Friday, March 13, 2015

Teaching Middle School Is Not The Worst, Despite Reports To The Contrary

I'd say that I'm behind in my blogging, but things have been simultaneously busy and not interesting to share unless you're going through it yourself. I am a week away from finishing my Master's degree; this semester I have been enrolled in the last class needed, a 10-week research class. The past few weeks have been especially busy. I had a project that needed planning, completely revamping,  and revising, which Ed helped me with extensively; I revised said project for a presentation, for which I also wrote a script, practiced and revised that a lot, and gave a presentation over Skype; and am currently revising a more-than 22-page write up of said project.

I'm also still dividing my time between two schools - three days a week at the high school, and two days a week at the community college. Things are slowly coming to a close, though, especially with the imminent end of the research class.

In the meantime, today I read "Teaching Middle School is the Worst," and was once again frustrated by the stereotypes that go along with it. For starters, the first picture's caption ("Pity the teachers; clearly these kids are up to no good.") made me wonder how those kids are up to no good, exactly. Simply because they're talking? What are the surrounding circumstances? Is it the very beginning of the class, a time when students are just getting settled? Is this an extra curricular project? Are students working with a classmate or otherwise encouraged to move around? Are we to assume that the teacher had already spent months' worth of class time telling the students to hush? Why are we to pity the teacher? In other words, what evidence is being presented to confirm that these kids are "up to no good"? Two kids talking! The horror.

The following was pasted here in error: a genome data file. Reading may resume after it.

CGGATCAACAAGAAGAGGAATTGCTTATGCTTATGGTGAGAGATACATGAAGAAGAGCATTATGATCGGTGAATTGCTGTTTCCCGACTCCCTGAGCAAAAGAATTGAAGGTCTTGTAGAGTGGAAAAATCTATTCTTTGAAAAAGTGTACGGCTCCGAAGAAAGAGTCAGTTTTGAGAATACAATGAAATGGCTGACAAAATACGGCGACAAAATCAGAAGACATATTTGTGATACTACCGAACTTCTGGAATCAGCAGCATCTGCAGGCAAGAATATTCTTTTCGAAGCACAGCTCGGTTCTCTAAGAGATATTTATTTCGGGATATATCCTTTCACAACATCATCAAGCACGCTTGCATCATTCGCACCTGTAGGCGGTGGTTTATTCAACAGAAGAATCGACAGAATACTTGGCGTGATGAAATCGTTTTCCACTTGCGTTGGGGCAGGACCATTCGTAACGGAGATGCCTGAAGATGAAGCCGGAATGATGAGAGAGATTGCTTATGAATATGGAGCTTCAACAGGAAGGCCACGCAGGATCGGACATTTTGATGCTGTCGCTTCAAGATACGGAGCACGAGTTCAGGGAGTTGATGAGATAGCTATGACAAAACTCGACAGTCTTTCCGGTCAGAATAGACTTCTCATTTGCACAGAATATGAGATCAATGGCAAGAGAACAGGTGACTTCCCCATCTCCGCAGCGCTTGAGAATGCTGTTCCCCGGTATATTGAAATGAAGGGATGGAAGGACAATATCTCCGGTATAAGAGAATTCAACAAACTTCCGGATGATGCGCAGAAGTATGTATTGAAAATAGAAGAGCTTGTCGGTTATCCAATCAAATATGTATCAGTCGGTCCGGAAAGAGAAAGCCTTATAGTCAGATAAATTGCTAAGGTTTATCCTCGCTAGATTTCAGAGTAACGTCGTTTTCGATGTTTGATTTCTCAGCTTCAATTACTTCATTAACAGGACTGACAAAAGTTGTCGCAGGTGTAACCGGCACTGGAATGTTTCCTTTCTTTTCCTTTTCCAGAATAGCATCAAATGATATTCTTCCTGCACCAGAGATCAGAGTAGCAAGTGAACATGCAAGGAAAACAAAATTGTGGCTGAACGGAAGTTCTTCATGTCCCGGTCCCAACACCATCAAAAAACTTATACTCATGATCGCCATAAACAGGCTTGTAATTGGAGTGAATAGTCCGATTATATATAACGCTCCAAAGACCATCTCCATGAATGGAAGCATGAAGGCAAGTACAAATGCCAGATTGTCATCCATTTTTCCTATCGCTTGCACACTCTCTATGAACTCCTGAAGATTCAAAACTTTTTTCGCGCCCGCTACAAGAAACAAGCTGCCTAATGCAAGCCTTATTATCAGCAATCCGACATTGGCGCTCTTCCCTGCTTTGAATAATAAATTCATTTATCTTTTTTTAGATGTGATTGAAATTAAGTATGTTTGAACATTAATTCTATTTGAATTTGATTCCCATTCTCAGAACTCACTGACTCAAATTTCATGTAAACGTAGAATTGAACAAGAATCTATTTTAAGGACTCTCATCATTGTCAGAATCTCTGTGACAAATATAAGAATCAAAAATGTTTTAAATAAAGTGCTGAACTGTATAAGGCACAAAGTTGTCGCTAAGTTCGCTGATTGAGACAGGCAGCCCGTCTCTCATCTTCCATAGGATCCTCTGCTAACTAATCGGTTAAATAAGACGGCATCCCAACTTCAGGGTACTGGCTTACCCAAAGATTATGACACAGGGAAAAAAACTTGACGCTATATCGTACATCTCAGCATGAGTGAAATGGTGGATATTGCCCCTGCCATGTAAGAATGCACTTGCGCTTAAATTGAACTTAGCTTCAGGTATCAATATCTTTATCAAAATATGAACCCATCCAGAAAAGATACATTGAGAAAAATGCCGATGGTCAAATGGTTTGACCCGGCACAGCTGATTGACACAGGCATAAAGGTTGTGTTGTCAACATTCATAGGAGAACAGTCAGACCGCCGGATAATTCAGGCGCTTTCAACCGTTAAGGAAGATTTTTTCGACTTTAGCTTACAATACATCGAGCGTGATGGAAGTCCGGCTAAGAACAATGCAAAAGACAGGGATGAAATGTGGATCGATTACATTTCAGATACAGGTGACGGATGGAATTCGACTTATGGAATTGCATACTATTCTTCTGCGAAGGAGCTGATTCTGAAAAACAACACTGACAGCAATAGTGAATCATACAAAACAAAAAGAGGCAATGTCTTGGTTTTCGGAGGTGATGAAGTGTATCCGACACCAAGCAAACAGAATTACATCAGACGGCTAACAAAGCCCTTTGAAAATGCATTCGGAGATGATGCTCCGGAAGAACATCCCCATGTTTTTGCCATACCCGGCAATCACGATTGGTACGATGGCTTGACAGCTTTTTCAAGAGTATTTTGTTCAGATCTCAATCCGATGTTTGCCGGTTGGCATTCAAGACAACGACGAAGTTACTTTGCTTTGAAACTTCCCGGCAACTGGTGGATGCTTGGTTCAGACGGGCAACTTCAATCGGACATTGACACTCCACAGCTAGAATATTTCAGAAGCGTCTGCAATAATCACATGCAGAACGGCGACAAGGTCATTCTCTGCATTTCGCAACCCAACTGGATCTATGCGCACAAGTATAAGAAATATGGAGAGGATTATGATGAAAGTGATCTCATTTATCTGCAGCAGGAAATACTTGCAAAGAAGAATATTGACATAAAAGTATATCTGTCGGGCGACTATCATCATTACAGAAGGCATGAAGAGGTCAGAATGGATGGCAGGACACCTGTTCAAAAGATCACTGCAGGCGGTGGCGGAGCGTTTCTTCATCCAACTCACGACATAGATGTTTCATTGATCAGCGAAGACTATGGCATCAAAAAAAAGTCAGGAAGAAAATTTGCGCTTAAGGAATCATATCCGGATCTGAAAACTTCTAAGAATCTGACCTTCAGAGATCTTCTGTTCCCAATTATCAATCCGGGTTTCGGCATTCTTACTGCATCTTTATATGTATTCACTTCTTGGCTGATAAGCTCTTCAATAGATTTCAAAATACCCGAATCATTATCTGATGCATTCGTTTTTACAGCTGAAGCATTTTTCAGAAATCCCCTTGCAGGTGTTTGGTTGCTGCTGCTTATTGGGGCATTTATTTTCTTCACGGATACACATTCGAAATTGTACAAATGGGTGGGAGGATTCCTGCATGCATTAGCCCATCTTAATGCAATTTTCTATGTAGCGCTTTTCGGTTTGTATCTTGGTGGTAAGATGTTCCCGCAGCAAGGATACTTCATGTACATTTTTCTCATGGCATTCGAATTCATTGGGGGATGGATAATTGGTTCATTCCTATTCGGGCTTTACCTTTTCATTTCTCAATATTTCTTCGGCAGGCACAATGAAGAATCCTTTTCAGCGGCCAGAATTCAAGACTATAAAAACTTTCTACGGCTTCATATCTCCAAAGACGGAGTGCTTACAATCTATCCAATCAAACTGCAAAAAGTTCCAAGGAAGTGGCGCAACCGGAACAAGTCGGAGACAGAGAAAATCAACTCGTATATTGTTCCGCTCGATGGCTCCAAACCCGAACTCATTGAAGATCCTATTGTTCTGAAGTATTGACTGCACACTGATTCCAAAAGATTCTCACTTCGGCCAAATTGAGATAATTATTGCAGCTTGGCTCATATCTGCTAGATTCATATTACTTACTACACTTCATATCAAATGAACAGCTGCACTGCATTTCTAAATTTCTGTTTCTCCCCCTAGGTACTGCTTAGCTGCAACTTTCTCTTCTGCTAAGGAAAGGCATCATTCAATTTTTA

I will say that teaching middle is, in fact, not necessarily "the worst," a term that is extraordinarily relative. Any specific set of circumstances could be "the worst." Furthermore, such statements of there being a singular "worst" oversimplify the situation, and doesn't take into consideration the factors that go into happy teachers finding a fit:
  1. Individual teachers' personalities are extremely vast, as is the case with the overall human population. Individual school culture is also extremely varied, more so than perhaps non-teachers might realize. One of the reasons K-12 teachers tend to wash out (and there are many reasons that there aren't as many decades-long career teachers as there are those who last 5-7 years) is that an individual teacher's personality, teaching style, etc., is not a good match for a particular school's culture. This does not necessarily mean that a teacher is "bad" (although sometimes that's the case), nor does it mean that it's a crummy school (although sometimes this is the case, too).
  2. Experience and other life events affect the grades in which teachers may feel comfortable teaching; I remember hearing one now-retired teacher say that when her children were small, she enjoyed teaching middle school, but as her children grew, her preferences changed and she ultimately wound up preferring 11th graders. I have heard other experienced teachers say, too, that there was one particular grade, perhaps two, that they really connected with.
Any given school, or any given grade, could be "the worst" for a particular teacher. I wouldn't want to teach elementary school. Given my own temperament, that would be the worst, but I would argue that happy, successful elementary teachers would feel differently. As long as people argue that any aspect of actually teaching is the worst, we're not doing the profession any favors.

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